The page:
One of the most prestigious prizes in American journalism, the Polk Award was established at Long Island University in 1949 to honor a CBS correspondent slain while covering a civil war in Greece. The list of Polk Award winners includes some of the most renowned names in American journalism, from Seymour Hersh to Jimmy Breslin to Ted Koppel to Edward R. Murrow. The contest also has a history of honoring less well-known print and broadcast outlets (including, for its 1986 environmental reporting, High Country News).
In his winning story, published July 24, 2006, Ring examined signature-gathering efforts for the state-level libertarian ballot measures pursued across the West in the November elections. Paid political salesmen touted the measures to petition-signers and voters as a way to prevent governments from “taking” people’s land against their will. But Ring showed that that the measures went far beyond eminent-domain reform, including language that would force governments to pay owners any time a regulation reduced the value of property — a sure way to bankrupt governments or force abandonment of all land-use regulation. Ring also unmasked the primary instigator and funder of the ballot measures — who was not a Westerner, but the reclusive New York City-based real estate mogul, Howie Rich.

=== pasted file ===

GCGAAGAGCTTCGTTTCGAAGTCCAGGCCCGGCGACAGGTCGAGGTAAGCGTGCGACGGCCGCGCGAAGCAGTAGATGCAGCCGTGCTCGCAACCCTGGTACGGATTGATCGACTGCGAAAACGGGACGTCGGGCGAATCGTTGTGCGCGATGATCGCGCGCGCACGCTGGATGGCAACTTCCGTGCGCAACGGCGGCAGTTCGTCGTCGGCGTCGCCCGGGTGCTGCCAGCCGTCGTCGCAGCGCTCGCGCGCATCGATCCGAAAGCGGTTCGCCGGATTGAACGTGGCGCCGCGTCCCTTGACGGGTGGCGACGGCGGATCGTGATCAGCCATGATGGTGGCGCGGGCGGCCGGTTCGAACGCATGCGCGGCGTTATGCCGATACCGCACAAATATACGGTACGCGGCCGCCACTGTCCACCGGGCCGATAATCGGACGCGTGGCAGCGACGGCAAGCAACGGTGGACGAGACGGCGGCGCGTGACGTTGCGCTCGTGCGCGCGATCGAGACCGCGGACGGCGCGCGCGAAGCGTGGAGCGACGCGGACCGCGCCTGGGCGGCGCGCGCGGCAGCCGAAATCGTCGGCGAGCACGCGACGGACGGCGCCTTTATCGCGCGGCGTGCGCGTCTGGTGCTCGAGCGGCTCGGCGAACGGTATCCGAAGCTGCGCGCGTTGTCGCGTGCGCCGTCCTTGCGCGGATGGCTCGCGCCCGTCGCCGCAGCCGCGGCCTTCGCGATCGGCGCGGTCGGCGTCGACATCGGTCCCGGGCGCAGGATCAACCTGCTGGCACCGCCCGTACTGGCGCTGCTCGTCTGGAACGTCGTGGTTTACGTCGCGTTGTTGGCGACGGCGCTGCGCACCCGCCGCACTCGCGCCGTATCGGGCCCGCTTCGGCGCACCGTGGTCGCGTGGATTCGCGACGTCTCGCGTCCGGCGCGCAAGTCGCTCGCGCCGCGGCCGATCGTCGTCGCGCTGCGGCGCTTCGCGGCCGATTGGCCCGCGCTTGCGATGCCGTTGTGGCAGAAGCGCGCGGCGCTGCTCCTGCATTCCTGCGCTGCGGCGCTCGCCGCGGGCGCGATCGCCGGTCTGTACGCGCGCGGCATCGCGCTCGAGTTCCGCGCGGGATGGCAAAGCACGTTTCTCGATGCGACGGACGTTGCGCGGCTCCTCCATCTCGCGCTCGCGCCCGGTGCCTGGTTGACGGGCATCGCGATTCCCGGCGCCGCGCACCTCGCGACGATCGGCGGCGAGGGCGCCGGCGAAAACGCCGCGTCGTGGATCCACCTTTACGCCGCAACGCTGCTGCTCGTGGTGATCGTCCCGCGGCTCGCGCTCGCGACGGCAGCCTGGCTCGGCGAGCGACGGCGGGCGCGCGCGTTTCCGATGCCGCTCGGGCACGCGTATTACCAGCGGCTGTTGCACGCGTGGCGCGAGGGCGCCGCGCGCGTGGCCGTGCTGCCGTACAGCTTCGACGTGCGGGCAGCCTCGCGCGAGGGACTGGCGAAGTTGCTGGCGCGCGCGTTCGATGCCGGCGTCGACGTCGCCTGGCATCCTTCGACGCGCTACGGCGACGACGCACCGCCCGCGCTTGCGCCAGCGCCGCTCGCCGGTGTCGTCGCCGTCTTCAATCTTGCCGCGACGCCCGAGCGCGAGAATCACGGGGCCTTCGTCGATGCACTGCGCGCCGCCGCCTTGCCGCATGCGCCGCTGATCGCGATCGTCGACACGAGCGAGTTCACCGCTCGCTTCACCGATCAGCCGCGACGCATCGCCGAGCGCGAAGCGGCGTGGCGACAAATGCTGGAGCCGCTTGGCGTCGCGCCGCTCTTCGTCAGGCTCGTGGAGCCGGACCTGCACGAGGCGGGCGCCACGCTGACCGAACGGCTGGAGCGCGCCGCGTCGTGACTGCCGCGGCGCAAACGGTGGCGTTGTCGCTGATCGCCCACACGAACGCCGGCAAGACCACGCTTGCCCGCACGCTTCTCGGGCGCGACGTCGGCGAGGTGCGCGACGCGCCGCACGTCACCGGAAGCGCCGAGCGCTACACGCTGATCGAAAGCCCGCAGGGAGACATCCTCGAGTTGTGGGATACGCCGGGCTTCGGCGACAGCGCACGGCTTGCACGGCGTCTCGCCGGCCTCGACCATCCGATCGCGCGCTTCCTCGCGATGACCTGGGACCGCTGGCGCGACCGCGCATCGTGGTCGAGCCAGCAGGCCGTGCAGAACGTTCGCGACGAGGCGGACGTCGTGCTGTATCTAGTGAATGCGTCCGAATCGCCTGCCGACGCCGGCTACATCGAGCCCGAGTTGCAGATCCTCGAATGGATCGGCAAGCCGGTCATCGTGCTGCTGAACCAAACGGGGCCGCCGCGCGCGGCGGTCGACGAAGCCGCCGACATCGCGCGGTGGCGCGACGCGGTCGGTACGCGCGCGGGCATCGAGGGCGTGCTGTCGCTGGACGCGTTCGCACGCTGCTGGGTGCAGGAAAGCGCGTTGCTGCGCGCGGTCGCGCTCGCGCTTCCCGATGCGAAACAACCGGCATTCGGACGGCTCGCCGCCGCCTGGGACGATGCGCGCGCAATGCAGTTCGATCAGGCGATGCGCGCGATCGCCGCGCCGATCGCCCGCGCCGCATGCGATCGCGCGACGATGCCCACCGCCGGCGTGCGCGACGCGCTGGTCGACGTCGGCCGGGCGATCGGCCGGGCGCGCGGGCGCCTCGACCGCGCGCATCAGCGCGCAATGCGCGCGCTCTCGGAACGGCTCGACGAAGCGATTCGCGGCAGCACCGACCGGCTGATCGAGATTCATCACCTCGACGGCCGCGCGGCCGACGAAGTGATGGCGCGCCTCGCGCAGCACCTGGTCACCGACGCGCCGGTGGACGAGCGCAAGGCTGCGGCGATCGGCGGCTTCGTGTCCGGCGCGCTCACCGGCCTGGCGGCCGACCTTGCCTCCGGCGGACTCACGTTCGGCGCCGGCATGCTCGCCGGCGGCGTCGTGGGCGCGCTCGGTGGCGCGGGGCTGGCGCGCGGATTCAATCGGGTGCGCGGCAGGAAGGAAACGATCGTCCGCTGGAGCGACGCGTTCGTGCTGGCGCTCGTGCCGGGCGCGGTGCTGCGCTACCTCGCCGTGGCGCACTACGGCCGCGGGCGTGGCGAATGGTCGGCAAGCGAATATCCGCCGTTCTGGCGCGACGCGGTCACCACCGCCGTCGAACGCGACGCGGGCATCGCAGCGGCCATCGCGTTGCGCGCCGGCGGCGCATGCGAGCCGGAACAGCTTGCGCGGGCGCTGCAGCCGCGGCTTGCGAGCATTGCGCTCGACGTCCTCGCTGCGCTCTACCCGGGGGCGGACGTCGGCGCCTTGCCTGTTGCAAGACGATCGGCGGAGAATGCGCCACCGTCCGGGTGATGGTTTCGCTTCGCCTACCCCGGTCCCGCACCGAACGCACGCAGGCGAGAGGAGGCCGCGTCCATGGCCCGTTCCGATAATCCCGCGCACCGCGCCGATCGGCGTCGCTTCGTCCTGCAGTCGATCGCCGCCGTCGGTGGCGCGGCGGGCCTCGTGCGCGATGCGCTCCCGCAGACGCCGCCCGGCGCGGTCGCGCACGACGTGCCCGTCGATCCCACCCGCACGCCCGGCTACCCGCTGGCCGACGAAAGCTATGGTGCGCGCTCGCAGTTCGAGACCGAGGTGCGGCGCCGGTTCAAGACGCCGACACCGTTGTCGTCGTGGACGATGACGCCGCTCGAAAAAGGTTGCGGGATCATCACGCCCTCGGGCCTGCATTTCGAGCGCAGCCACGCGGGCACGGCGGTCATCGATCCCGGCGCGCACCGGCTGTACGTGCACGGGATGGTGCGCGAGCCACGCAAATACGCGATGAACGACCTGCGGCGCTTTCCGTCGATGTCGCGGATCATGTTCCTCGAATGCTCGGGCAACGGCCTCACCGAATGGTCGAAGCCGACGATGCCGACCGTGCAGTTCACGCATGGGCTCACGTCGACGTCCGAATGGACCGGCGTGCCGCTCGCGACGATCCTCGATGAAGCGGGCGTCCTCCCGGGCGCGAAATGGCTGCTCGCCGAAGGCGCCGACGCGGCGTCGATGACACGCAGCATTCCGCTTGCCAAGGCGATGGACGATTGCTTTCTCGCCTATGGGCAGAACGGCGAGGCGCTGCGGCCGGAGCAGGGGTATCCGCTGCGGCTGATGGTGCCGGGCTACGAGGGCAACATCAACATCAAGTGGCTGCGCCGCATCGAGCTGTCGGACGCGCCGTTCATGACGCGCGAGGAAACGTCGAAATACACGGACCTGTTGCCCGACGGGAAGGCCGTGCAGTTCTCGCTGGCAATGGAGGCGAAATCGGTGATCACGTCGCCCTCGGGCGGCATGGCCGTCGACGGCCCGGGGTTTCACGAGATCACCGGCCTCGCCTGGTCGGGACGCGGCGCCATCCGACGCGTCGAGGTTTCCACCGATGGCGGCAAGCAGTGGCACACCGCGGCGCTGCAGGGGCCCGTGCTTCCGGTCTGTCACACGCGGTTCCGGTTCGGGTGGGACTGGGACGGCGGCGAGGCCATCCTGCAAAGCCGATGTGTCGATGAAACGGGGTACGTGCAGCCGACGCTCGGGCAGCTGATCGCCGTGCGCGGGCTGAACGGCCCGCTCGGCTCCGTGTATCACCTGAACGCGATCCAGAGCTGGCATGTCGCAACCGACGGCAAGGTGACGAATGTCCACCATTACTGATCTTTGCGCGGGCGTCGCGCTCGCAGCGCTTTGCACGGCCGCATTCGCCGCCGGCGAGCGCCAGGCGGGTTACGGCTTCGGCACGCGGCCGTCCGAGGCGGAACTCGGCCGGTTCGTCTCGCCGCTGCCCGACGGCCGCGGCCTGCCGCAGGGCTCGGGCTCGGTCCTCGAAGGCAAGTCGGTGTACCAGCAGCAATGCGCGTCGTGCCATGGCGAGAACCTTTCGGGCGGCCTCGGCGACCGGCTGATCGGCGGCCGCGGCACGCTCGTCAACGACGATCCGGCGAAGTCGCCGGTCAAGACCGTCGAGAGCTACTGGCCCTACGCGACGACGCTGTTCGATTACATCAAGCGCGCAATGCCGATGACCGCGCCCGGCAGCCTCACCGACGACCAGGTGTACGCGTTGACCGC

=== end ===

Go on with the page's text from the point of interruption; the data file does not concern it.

“Taking Liberties” had significant national impacts, spurring coverage by major newspapers, Web sites and radio stations. Ring’s article was widely credited with being instrumental in the defeat — either at the ballot box or in the courtroom — of most of the proposed land-use measures.
Ring and “Taking Liberties” also won the American Planning Association Journalism Award in the small newspapers category. The contest judges said “Taking Liberties” provided “exceptional political analysis” of an organized campaign aimed at “shrinking government to the point where you could drag it to the bathtub and drown it.”